Donald (Don) Ray Wilson died August 24, 2021 in Appleton, Wisconsin at the age of 83. Don was born in Commerce, Texas to Jess and Willie Wilson on June 10, 1938.
Don was loved by many for his positivity and kindness. He was curious about everyone he met throughout his life and others remembered him for that. Don was replete with genuine interest and compassion for others, rarely focusing on himself. A friendly and outgoing person, Don made friends everywhere he went. He loved those who were close to him and always ensured they felt special in his presence or when they were afar. Don especially loved his grandchildren and could carry on a conversation about each of their latest endeavors with anyone that took an interest.
Don lived for many years in Chicago, Illinois, where he met his wife, Carol Aird, and raised his son, Travis. After leaving Chicago, Don lived in many areas of Wisconsin, including Drummond, Hayward and Melrose, spending his last years in Berlin. No matter where Don resided, he always found time to read a good book or enjoy a movie with a friend. It is of no doubt that his time in the Badger state helped Don acquire a love for all Wisconsin sports. When Don was not hunting, fishing or spending time outdoors, he could be found cheering on the Badgers or Packers.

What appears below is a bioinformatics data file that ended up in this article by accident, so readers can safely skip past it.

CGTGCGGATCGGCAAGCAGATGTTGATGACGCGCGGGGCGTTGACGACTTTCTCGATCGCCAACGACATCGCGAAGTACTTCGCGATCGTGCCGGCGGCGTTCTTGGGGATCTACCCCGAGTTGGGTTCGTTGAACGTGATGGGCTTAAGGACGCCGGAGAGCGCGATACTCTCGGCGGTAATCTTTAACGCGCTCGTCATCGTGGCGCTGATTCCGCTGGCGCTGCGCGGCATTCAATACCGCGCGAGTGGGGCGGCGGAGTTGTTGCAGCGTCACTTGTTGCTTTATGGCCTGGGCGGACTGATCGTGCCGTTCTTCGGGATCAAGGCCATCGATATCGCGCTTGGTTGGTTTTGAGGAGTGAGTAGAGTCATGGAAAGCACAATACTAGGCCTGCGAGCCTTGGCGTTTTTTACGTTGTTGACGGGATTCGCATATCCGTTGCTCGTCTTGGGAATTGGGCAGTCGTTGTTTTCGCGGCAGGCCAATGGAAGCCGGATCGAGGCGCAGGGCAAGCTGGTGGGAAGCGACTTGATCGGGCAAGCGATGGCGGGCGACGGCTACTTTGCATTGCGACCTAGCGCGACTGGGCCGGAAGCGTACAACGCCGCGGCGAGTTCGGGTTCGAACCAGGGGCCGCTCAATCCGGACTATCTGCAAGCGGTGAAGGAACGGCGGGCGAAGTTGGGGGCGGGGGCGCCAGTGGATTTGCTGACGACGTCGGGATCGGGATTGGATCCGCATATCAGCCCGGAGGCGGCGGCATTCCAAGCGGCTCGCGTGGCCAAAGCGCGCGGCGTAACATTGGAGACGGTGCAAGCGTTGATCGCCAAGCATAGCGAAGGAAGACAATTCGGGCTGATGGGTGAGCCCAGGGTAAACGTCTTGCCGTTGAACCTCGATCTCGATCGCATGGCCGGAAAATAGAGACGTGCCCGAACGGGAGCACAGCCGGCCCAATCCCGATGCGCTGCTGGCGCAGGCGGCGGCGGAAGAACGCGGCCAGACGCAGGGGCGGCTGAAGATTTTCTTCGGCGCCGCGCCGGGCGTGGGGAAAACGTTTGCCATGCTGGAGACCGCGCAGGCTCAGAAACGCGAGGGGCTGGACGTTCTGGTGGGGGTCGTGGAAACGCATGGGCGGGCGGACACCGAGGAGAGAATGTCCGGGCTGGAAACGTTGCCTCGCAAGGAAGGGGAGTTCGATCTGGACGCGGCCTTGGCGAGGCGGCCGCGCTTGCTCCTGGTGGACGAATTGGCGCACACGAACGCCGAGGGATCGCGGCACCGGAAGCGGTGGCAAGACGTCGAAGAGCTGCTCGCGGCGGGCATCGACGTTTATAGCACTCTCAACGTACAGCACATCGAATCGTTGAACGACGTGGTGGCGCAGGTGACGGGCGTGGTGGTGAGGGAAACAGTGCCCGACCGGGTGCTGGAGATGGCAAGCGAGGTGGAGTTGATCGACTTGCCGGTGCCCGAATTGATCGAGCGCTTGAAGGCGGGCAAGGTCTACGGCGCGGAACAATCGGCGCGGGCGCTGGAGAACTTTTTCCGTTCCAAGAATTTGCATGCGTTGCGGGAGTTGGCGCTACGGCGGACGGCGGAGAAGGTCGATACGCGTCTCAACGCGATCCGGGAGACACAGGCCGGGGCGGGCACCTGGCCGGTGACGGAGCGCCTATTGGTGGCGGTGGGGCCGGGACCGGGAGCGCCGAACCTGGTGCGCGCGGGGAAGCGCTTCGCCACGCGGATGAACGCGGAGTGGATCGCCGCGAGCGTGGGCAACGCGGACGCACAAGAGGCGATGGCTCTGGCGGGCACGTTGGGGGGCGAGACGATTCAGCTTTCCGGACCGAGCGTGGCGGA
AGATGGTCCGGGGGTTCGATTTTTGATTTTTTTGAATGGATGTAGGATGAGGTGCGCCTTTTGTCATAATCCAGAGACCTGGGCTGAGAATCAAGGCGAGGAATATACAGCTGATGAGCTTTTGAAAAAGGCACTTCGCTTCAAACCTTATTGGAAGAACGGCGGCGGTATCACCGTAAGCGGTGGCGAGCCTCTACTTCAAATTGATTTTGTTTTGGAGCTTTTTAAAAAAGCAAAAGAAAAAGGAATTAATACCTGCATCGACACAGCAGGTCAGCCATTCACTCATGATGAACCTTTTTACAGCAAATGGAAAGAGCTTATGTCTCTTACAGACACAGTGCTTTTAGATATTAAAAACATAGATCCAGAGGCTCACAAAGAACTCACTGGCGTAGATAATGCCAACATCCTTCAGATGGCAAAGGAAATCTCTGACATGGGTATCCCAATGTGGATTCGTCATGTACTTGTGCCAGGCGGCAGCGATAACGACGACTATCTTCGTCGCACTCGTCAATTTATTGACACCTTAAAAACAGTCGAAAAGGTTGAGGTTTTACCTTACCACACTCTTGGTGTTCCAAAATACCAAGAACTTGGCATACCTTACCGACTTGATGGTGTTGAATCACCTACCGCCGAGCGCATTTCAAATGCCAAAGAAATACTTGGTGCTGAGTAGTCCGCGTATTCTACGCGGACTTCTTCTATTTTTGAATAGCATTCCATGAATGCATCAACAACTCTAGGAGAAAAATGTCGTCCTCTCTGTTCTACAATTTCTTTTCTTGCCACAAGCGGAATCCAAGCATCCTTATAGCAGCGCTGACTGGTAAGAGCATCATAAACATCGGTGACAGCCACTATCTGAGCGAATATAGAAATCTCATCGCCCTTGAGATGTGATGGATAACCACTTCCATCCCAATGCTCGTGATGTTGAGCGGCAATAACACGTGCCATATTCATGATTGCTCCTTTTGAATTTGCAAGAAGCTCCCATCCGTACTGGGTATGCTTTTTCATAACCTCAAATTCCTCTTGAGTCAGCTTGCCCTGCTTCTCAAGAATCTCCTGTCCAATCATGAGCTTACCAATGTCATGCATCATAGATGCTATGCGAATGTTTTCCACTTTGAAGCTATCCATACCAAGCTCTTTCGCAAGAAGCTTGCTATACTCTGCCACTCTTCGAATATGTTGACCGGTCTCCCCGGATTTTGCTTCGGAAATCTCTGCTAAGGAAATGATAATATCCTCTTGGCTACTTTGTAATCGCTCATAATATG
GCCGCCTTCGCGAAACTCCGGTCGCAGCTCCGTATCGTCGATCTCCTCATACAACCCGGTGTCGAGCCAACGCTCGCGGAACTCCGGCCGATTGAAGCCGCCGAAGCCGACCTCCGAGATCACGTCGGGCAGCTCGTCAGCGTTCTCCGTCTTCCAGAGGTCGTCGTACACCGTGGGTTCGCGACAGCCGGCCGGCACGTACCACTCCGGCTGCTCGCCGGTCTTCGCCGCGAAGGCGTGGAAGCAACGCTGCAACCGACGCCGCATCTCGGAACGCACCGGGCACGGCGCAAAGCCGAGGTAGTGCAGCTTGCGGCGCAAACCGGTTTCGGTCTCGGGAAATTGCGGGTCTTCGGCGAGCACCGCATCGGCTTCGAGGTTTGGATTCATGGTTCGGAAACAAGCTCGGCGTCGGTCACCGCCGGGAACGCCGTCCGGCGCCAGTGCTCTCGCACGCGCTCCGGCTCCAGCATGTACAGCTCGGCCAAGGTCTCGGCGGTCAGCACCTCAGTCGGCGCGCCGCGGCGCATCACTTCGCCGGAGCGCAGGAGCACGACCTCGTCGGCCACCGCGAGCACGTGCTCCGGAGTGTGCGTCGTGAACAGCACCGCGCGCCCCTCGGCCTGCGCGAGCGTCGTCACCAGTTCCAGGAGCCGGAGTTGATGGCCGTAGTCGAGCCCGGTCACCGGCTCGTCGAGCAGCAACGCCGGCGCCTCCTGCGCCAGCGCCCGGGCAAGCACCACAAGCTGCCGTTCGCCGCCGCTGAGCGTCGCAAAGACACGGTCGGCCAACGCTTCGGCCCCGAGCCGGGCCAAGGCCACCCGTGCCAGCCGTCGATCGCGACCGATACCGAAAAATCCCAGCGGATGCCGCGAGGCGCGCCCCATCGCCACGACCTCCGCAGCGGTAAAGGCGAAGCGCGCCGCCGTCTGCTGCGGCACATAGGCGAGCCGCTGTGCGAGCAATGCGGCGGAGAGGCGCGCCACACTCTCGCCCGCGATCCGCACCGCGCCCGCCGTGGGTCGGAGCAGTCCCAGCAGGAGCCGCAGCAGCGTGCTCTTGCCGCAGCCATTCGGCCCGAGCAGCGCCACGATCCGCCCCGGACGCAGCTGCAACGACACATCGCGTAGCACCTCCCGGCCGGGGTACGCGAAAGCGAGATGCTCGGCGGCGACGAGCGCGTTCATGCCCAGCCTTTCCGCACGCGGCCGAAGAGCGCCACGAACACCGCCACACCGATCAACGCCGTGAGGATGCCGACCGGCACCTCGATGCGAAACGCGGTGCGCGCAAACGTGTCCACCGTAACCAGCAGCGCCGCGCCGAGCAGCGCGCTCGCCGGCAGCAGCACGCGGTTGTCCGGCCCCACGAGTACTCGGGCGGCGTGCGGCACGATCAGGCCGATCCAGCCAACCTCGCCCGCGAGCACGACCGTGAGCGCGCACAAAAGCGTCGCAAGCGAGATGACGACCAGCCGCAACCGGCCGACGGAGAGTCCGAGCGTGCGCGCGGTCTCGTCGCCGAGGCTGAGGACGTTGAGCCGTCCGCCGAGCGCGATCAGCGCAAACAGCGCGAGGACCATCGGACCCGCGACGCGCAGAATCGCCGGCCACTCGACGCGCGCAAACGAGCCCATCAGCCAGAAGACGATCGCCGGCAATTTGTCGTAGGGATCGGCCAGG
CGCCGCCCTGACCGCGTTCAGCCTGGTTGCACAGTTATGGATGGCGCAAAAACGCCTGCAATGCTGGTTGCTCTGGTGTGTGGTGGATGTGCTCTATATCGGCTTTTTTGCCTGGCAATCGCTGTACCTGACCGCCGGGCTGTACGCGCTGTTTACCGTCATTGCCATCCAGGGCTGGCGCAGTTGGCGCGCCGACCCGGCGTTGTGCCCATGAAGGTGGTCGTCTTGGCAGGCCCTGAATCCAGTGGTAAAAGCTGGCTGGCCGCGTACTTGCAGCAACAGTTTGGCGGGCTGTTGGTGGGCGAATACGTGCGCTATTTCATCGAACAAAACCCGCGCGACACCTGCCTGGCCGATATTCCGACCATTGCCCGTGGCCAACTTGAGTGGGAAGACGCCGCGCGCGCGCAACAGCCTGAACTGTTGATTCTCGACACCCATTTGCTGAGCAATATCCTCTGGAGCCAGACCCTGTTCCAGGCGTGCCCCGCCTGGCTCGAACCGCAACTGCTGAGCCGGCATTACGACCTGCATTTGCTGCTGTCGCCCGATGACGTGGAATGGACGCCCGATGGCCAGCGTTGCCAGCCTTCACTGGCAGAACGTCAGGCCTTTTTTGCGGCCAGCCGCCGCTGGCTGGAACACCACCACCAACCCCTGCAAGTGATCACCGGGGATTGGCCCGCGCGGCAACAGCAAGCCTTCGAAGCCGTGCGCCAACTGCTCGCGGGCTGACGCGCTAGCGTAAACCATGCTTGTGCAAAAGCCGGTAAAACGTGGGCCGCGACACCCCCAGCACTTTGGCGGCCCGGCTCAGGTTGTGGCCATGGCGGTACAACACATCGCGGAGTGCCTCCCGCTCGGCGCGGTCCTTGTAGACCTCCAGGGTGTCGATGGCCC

Don was preceded in death by his parents, his brother Travis and his wife, who he loved dearly. Don’s son, Travis, resides in Boston, Massachusetts with his wife, Ginna Driscoll, and their two children Brendan and Emmaleine. Brendan and Emmaleine meant the world to Don, who carried their pictures everywhere within his wallet.
In keeping with his simple life, Don’s final resting place is in St. Anne’s Cemetery of Cable, Wisconsin, next to his beloved wife and near the North Woods that he loved so much.
A celebration of life for Don’s friends and family was held on September 5th in Berlin, Wisconsin. As with everything about Don, this celebration centered around the friends and family that he cared so deeply for, while memories of him smiling, laughing and often singing were shared by all.